That tactic worked for a while, but once he started facing stronger competition, the better players would take his serve on the rise and smack the ball toward his foot, not giving him time to pick up his crutch.
“If they (return) the ball over (to the left), I can get to it, and if they (return) the ball over (to the right), I can get to it, but if they return it right at me, I’m a dead duck,” Eric said. “People who were playing me figured that out real fast.”
He talked about this dilemma while visiting his parents in Waycross on the way to Bollettieri Tennis Academy, and Wesley came up with a way to surprise him.
According to Eric, his father woke up in the middle of the night with the idea.
Wesley went to the barn and found a screw driver, which he immediately broke off the plastic handle, some titanium — rat trap springs, carburetor springs, and a Volkswagen valve spring — and built a crutch that could not only stand up, but one that helped him move around the court easier.
“At 10 the next morning, there was a crutch stand that could retract,” Eric said.
Now that he had a retractable stand on his crutch, he’s able to stand it up in front him while serving and could tuck it under his right shoulder on the way to net without having to stop and pick it up.
With an improved crutch, Eric’s serve-and-volley game became a weapon, making him difficult to beat.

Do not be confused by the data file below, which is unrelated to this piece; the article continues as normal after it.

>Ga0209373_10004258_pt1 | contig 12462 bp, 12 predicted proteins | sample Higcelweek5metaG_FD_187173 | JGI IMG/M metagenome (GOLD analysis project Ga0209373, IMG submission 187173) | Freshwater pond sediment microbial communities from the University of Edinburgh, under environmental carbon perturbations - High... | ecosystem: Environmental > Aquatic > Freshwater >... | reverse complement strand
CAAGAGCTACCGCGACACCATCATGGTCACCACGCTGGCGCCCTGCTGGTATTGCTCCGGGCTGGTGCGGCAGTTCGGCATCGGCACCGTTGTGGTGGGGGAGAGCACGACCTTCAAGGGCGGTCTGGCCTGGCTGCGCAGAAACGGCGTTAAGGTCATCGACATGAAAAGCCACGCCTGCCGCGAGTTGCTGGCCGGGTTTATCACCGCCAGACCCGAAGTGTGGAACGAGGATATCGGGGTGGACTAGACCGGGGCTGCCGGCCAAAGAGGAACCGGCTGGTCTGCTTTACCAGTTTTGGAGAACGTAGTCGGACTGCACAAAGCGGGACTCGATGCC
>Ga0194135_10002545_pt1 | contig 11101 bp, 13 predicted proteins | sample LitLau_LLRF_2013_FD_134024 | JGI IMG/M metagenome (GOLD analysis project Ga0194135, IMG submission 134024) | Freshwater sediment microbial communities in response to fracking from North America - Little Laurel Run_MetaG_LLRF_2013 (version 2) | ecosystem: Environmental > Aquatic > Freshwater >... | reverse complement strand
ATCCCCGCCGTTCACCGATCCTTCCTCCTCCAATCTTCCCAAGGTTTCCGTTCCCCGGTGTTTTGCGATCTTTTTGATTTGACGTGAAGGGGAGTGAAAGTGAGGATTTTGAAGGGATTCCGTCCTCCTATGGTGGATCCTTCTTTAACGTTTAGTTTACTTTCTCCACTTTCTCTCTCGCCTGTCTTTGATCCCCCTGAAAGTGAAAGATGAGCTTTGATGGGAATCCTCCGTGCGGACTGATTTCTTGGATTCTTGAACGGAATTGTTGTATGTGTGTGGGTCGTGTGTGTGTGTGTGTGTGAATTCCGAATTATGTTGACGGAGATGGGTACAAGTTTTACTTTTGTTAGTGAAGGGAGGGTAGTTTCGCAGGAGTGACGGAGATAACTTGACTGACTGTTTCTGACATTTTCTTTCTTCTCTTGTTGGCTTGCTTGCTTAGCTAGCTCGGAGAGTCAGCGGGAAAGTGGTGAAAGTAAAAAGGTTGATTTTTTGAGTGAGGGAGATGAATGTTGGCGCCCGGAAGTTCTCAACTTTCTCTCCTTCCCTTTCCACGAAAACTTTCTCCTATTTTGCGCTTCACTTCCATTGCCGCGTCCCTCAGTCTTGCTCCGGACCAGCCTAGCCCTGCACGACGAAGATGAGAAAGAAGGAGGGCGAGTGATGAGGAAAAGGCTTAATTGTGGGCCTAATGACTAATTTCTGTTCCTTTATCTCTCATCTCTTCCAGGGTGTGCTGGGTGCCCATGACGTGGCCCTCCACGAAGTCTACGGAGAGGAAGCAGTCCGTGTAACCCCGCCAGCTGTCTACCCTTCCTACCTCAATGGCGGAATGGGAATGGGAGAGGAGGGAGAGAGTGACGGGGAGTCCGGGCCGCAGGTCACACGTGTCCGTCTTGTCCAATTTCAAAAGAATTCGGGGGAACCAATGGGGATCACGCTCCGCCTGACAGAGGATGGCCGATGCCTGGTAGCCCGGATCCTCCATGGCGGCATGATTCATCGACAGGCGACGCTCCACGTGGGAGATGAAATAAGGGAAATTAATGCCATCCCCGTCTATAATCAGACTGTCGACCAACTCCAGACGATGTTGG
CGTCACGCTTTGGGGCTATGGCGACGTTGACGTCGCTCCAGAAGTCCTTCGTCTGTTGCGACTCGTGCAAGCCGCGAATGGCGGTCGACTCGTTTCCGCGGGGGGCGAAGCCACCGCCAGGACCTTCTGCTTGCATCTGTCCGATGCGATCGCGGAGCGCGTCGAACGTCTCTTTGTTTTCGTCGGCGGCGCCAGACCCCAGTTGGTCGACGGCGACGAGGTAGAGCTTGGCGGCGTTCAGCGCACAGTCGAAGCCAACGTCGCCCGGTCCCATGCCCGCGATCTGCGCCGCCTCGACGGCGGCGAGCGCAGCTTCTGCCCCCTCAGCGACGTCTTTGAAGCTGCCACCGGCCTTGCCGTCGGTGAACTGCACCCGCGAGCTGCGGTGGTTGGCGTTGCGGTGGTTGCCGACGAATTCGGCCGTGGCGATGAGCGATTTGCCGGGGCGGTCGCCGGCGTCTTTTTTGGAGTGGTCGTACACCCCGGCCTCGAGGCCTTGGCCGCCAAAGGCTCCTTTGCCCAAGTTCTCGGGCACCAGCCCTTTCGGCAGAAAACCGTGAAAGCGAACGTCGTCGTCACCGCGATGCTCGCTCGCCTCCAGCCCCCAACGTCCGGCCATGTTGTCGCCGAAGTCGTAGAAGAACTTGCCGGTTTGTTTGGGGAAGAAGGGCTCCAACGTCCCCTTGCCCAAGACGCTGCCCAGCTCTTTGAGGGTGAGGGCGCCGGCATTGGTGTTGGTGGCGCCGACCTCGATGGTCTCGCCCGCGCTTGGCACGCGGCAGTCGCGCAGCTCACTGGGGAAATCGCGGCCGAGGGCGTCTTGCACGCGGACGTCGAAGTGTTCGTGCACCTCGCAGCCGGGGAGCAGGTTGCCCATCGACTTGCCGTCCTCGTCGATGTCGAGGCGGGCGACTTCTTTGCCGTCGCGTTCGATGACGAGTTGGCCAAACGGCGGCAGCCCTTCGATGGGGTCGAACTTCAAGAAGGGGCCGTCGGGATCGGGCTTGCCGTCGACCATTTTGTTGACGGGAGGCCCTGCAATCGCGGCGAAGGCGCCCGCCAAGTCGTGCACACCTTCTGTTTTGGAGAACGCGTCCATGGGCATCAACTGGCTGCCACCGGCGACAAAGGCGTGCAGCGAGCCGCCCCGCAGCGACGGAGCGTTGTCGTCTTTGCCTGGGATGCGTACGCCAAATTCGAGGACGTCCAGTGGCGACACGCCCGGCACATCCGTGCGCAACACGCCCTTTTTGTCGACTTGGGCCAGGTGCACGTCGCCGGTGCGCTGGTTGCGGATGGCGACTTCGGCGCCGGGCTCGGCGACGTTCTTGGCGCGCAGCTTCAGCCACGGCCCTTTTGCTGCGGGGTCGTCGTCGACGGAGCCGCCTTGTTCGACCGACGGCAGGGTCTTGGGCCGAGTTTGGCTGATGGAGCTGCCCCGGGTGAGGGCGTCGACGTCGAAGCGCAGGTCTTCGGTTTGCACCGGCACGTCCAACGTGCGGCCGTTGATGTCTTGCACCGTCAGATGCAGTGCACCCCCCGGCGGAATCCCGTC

“I’m lucky to get (his serve) back before I run into the fence,” said Eric’s 28-year-old son Ion on playing his dad. “When he’s serving and volleying, he’s putting you into the fence and when you try to hit a return back, he’s (at net) for a winner. If I can get a decent return on him while he’s coming to net, I can get him with a lob.”
Once when Eric was playing in a tournament at Jekyll Island that Poole was running, one of Eric’s opponents walked off the court during their match and went into the pro shop to complain, according to Poole.
The player stated to Poole that Eric’s crutch kept making squeaky noises while he hopped and it was becoming a distraction. The tournament director didn’t budge.
Poole told the irritated player, “A distraction is something that you don’t know is going to happen. You knew that (his crutch) was going to happen and you’re going to have to get used to it.”
If opponent can hit an effective topspin lob over Eric that lands two feet from the baseline, he usually will lose that point. But if it’s a flat lob, Eric has enough speed to chase them down.
Good days and bad days on the tennis court for Eric usually depend on how well he can balance. If he’s balancing well, he’ll move well, and his crutch is usually out of the way while he’s hitting a backhand. If he’s not balanced, the crutch will often be in the way of making a full backhand swing.
That crutch is not only Eric’s aid on the court, but his guide in life. He even teaches with it. The last time Eric wore a prosthetic leg was at his wedding when he got remarried in 1994.
“Someone told me that Eric eliminates other player’s excuses,” Poole said. “That was a pretty good comment.”